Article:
Chickens and Eggs or Giving Birth in The Middle of Haiti


When I had my daughter another woman was birthing death
The hospital’s morgue must have been waiting
I went first putting my knees against the edges of east and west
The midwife exclaimed this baby is “so high”
I wanted to get high
But there was apparently no time
So I counted chickens in the hospital courtyard instead
One by one head for head
Treading lightly in a circle so as not to awaken
Misery
They would occasionally stop and stare back at me
After an eternity of “no time at all” as the midwife called it
A doctor came
I am sure the chickens mistook him for their rooster
Chest out pressed with a hairline that seemed to point forward like a beak
He proclaimed “ah it is time”
I fainted as the chickens ran to the window to see what their guy was up to
When I came to we were pushing
Or pulling
I can’t be sure which
I was sure that the Artibonite River had changed course and flowed directly beneath me
My body undulating at its command
Twisting and turning in an inescapable rhythm
The chickens went off to do their shopping but left a crew
Of nurses and other hospital staff in the hallway
They were instructed to wait for the baby
My daughter came ashore and a roar of cheering ensued
The midwife rolled her eyes at the doctor as he handed her the baby
She was busy tending to me
And just as we were all filling with the glee
Of my daughter’s arrival
A desperate and alarming “NO” slipped from the other side of the courtyard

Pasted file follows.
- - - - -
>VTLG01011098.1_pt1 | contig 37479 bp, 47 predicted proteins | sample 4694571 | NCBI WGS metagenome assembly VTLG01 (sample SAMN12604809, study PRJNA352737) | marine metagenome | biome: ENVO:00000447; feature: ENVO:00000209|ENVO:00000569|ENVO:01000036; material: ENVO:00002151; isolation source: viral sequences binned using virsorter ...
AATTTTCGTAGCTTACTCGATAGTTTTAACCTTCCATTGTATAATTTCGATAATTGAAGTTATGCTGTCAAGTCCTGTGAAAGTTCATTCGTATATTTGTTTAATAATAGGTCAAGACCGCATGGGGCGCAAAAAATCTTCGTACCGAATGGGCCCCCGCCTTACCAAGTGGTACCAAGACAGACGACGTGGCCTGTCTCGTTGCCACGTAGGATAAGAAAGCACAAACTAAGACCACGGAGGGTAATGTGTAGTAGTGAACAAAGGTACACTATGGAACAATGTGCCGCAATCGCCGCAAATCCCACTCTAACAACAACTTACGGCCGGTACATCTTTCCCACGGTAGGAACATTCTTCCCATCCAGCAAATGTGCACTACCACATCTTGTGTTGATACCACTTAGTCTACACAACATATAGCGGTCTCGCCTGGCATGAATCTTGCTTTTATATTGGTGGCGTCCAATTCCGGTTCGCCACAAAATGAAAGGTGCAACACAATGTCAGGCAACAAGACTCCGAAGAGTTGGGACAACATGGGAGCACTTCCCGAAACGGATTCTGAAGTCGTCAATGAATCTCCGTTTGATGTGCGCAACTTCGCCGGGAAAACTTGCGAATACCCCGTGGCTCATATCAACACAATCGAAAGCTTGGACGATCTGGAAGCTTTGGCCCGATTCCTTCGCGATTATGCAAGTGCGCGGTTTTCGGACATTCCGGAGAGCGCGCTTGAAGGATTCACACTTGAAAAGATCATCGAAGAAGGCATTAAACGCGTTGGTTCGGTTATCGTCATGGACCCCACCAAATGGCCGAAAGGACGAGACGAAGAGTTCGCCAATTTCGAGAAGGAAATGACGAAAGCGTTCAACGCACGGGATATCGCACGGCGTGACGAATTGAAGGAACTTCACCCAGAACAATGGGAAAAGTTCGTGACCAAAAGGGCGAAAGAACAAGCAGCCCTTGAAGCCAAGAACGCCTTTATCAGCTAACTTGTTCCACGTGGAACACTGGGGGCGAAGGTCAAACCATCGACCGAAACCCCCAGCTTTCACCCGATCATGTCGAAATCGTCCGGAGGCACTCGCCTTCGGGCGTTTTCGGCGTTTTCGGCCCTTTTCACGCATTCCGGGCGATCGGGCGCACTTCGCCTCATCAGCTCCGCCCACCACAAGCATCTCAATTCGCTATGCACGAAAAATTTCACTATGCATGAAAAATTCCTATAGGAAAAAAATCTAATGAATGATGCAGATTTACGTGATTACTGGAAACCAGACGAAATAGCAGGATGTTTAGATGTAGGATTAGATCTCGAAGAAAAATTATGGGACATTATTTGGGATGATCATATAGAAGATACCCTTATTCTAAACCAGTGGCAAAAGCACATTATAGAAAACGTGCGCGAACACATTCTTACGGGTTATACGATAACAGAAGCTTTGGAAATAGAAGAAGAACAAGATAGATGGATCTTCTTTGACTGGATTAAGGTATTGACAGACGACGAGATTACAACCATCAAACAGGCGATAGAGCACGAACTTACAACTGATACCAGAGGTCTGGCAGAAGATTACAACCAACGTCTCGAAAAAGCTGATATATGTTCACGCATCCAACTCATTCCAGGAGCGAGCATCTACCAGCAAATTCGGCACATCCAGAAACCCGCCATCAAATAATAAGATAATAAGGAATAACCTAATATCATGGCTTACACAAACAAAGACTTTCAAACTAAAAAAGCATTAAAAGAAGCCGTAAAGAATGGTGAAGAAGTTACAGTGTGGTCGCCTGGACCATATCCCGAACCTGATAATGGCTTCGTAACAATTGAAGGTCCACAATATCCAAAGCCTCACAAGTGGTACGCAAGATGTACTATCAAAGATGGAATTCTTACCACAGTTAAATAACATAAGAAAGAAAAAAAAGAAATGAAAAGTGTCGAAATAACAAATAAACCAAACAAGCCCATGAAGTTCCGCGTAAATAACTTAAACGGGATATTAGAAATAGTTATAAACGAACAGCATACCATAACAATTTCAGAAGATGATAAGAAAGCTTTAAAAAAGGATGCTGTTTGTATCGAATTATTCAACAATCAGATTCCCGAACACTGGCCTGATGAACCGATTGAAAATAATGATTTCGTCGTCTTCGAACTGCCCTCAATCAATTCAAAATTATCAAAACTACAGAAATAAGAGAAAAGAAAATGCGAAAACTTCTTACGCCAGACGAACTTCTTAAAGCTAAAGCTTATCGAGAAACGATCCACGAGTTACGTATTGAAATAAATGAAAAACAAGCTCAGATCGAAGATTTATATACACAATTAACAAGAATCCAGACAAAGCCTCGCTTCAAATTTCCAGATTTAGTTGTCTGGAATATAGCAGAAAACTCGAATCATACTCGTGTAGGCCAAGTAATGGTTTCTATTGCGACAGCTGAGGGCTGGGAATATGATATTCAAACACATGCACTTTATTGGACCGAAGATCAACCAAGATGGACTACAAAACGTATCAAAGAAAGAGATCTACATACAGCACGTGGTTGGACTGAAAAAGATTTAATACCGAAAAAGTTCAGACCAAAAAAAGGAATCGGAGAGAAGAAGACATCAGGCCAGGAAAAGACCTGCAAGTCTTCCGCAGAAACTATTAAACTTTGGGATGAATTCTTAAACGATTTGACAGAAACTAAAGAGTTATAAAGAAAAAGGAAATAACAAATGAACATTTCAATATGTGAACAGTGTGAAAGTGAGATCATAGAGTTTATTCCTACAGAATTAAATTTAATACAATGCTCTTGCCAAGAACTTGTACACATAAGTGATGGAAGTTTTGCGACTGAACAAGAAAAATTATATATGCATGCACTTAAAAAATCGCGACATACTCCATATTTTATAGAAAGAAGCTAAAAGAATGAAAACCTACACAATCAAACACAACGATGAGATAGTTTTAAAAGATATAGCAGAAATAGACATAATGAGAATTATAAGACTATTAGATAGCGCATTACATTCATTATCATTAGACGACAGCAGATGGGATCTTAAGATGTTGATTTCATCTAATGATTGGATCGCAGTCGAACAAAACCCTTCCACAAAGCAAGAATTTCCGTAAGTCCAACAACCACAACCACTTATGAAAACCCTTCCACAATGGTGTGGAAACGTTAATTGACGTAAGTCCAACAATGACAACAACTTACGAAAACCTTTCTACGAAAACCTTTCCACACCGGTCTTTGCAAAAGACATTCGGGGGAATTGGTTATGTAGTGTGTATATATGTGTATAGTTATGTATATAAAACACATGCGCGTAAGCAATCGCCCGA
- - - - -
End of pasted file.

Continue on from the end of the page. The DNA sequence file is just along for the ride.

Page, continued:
It sauntered its way to the window and shattered the opening with its somber wave
Next a woman was rolled in on a tiny cart not quite recent enough to be a gurney
My eyes tried to escape my skull to go comfort her
They were trapped
My voice hurried to the door of my throat to liberate her
It could not find the latch
My daughter did
Find the latch
I looked down at her
She drank me in with her eyes and her belly
And reached her tiny hand in the air as if she was grasping for hope
As if she could pull it from the sky and toss it across our room to the other mother
She worked so hard on this that she exhausted herself and had to nap
She periodically sipped as if she were fighting to wake up
But sleep claimed her
In a shade less navy than the way it claimed the child in the other bed
My roommate birthed death
She cried and begged
But the baby across the room did not live
And we had offered all the pushes we had to give
I folded my daughter into my chest and sniffed her steaming head
I watched night fall over the courtyard and listened as the new mother sang the chickens to bed
I still pray for her each year on our babies’ birthdays
I still think of her profound courage and womanly ways